Are people investments paying off for retailers?

Discussion
Photo: Walmart
Mar 22, 2019
Mark Ryski

Listen to any retailers’ quarterly earnings call and, almost without fail, the CEO can be heard heaping praise and appreciation on employees for their dedication and hard work in delivering a great store experience and business results.

Given the critical role people play in the success of any retail enterprise, it’s surprising that people initiatives don’t get more credit or coverage. Instead, the retail industry narrative is dominated by technology and automation — Scan & Go, floor cleaning robots and artificial intelligence, to name a few.

The tide, however, may be turning. Some retailers are starting to talk about making investments in employees — and their front-line store associates in particular.

Walmart is a good example. In its recent fourth quarter earnings report — which topped analysts’ expectations, delivering a 4.2 percent gain in same-store sales — it provided a list of operational highlights that included these notable people initiatives:

  • Launched 17,000 virtual reality training devices;
  • Raised U.S. starting wages for hourly associates to average more than $17.50, including benefits;
  • Trained about 450,000 associates in nearly 200 Walmart U.S. training academies;
  • Expanded parental leave benefits for associates;
  • Launched $1 a day college program for associates;
  • Instituted a new adoption benefit for associates.

Target is another good example. Posting a 5.3 percent increase in fourth quarter comp sales — its best in a decade — Target is doing a lot of things right and, according to CEO Brian Cornell, the investments the retailer is making in its team is a big part of it.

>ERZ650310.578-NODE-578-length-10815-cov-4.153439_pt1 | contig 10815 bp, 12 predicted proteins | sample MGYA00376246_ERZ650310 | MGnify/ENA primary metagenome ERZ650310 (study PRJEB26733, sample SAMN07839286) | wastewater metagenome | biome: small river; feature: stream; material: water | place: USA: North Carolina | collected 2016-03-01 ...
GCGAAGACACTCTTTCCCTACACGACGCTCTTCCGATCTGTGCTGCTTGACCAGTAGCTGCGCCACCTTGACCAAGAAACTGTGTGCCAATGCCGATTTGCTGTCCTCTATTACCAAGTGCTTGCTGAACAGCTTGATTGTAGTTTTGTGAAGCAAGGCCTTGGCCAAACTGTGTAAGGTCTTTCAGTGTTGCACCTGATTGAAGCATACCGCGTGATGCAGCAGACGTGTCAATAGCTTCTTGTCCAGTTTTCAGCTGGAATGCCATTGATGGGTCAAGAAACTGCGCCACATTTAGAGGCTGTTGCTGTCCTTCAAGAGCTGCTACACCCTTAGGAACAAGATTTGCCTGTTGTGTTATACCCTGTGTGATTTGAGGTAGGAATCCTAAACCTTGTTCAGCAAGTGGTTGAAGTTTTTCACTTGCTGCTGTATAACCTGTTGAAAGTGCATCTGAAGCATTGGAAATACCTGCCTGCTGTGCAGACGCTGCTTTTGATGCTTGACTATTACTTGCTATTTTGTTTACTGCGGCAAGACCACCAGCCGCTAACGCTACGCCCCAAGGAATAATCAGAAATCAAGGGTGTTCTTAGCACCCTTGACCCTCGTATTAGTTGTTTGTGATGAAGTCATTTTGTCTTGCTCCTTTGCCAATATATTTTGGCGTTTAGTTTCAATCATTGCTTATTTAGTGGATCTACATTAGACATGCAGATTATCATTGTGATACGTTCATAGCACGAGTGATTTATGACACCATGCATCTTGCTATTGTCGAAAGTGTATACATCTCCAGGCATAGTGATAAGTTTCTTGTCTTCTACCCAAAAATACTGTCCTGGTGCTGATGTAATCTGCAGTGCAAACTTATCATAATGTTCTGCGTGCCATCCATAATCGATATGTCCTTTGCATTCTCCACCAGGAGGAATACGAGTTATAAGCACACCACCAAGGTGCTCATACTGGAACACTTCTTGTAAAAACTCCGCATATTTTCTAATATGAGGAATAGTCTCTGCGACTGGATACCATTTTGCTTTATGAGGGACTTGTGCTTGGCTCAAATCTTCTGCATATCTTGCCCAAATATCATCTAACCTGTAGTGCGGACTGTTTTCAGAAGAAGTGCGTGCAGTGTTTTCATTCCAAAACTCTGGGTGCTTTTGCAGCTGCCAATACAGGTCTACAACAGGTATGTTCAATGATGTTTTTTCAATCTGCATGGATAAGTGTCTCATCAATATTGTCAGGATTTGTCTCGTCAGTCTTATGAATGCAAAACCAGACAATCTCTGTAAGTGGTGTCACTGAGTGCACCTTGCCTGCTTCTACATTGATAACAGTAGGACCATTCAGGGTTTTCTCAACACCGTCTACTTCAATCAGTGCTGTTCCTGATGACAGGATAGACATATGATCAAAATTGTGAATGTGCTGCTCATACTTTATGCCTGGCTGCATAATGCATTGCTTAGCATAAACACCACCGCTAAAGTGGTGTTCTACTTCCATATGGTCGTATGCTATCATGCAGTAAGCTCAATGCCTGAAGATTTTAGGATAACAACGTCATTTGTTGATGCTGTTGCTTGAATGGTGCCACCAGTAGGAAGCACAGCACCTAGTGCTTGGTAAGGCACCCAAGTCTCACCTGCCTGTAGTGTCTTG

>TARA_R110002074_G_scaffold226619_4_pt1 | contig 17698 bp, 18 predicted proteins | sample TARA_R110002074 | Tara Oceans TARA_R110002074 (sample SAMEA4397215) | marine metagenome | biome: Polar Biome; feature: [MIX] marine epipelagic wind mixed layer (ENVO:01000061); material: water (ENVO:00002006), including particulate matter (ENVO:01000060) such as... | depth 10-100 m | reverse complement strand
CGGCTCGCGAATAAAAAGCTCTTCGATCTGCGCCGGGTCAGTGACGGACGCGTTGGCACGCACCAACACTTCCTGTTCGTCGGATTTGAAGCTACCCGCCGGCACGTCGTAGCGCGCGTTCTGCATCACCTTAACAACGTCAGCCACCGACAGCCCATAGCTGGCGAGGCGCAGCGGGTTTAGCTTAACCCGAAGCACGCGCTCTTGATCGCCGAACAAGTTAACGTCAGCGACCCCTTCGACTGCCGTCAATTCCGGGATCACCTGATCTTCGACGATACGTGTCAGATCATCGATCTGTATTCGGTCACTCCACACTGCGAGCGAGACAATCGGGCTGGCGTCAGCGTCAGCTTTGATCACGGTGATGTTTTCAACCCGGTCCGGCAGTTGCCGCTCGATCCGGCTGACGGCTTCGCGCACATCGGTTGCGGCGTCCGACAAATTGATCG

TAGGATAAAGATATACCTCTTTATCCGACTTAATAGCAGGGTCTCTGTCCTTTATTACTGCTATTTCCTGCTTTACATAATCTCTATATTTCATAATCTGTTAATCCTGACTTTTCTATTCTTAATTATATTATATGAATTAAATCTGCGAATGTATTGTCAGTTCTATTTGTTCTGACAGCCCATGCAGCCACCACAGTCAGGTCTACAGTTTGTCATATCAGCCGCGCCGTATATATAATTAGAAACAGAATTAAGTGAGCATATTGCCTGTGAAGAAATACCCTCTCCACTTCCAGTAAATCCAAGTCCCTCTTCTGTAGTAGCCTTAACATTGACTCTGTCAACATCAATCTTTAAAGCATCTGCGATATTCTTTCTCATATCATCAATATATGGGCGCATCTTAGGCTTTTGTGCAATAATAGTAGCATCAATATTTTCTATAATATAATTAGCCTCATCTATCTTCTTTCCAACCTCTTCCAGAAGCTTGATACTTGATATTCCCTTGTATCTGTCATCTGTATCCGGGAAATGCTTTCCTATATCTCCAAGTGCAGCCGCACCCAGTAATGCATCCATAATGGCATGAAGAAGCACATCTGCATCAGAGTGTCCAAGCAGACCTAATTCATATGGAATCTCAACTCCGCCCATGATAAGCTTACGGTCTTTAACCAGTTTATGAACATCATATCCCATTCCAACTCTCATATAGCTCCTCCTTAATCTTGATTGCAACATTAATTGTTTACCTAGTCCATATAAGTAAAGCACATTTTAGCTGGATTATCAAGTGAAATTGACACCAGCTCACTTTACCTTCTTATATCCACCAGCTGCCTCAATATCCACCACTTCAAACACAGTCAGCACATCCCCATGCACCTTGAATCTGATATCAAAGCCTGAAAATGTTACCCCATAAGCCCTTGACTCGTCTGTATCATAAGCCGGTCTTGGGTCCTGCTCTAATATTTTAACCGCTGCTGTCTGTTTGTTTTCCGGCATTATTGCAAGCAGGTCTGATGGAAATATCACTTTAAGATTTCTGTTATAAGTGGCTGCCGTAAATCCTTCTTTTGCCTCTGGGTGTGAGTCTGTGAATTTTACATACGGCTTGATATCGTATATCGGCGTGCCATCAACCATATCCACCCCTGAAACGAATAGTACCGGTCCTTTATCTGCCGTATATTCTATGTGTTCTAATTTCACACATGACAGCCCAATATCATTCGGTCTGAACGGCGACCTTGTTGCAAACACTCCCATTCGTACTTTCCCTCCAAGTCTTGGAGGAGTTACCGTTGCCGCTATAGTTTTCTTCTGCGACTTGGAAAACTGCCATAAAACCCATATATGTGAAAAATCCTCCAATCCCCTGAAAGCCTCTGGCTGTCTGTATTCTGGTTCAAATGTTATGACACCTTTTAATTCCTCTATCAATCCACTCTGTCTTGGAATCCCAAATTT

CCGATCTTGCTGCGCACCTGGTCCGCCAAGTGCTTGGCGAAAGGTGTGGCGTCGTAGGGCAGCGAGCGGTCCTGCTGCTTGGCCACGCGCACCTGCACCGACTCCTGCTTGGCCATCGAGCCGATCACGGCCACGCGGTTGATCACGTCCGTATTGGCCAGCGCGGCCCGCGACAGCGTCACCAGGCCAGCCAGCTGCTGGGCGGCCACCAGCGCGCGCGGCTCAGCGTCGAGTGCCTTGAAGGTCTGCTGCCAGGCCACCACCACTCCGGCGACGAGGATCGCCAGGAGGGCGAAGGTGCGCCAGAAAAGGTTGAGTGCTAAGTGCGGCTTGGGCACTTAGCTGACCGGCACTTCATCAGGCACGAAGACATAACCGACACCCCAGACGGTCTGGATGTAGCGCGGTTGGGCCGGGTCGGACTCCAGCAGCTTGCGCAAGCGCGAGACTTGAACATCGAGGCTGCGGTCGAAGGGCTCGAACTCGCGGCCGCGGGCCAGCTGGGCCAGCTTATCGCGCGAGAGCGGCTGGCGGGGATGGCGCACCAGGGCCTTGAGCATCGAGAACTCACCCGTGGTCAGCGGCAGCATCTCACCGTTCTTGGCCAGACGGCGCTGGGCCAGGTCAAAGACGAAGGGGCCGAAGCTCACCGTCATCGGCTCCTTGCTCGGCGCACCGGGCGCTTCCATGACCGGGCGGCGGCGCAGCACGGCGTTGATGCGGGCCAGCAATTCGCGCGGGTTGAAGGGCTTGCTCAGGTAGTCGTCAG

Target hired over 120,000 seasonal employees for the holiday season alone and plans to raise minimum wages to $15 per hour by 2020. This all seems to be part of a bigger, long-term people strategy that aims to provide more training, additional hours and wage increases.

The upside of investing in people is also backed by academic research. Studying the impact of labor in retail stores, researchers at the Wharton School at the University of Pennsylvania discovered that, for every $1 invested in staffing payroll, the impact on sales was estimated to be between $4 and $28, depending on the retailer and category.  

DISCUSSION QUESTIONS: Do you think that investments in people like the ones by Walmart and Target are translating into better business results? Is this part of a broader trend that will see retailers increase investments in people or is this more likely a correction from many years of cutting employee investments to the bone?

Please practice The RetailWire Golden Rule when submitting your comments.
Braintrust
"I don’t care how cool your technology is, without a well trained and personable front line team, you are just another store."
"I'd say this is a no-brainer. Happy employees = happy customers. "
"Not prioritizing fair pay is damaging, to your brand, to your customer loyalty, and to your longevity. It’s simply table stakes."

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25 Comments on "Are people investments paying off for retailers?"


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Ray Riley